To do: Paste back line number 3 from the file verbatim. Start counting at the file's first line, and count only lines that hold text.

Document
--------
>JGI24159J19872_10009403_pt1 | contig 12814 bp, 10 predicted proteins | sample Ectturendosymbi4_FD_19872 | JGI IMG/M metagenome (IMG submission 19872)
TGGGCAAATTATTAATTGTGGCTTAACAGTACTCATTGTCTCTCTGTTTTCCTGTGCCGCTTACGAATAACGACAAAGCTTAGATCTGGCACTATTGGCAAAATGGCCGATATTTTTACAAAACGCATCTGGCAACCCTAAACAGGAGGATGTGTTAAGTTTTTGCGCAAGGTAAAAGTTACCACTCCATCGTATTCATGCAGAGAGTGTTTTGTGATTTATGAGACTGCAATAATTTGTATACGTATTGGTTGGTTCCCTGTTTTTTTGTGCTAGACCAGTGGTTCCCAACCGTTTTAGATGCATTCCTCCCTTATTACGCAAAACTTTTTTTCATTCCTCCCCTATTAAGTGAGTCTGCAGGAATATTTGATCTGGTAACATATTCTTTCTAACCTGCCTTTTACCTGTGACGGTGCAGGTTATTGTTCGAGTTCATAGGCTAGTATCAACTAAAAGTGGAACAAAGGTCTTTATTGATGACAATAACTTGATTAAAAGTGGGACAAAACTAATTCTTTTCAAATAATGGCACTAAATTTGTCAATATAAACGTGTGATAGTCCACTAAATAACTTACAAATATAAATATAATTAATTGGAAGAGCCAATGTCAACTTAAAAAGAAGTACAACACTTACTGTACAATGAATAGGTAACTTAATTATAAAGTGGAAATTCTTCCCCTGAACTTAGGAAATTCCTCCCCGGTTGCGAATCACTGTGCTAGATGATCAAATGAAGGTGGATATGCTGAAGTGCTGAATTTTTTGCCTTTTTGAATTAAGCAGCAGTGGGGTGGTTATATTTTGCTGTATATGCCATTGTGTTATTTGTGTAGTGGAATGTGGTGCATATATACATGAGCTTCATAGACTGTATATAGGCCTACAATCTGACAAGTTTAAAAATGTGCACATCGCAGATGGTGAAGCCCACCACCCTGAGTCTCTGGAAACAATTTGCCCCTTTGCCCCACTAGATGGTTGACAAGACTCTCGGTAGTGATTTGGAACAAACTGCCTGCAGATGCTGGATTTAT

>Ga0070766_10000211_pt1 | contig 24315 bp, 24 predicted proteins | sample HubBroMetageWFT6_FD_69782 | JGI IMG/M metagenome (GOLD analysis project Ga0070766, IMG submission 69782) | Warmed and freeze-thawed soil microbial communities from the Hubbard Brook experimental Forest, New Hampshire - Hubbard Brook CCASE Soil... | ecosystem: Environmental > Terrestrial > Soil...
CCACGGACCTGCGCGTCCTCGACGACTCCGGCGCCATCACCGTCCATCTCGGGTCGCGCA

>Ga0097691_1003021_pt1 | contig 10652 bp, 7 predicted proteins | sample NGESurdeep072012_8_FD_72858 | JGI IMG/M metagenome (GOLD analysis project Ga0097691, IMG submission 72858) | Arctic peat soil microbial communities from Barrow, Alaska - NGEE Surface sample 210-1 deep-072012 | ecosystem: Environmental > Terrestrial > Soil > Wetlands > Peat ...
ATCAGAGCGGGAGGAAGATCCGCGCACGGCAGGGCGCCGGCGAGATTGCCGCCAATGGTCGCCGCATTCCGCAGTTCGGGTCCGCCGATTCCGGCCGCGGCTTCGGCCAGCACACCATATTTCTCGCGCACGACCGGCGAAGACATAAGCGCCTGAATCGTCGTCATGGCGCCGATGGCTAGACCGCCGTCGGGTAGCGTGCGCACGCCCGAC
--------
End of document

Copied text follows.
>Ga0070766_10000211_pt1 | contig 24315 bp, 24 predicted proteins | sample HubBroMetageWFT6_FD_69782 | JGI IMG/M metagenome (GOLD analysis project Ga0070766, IMG submission 69782) | Warmed and freeze-thawed soil microbial communities from the Hubbard Brook experimental Forest, New Hampshire - Hubbard Brook CCASE Soil... | ecosystem: Environmental > Terrestrial > Soil...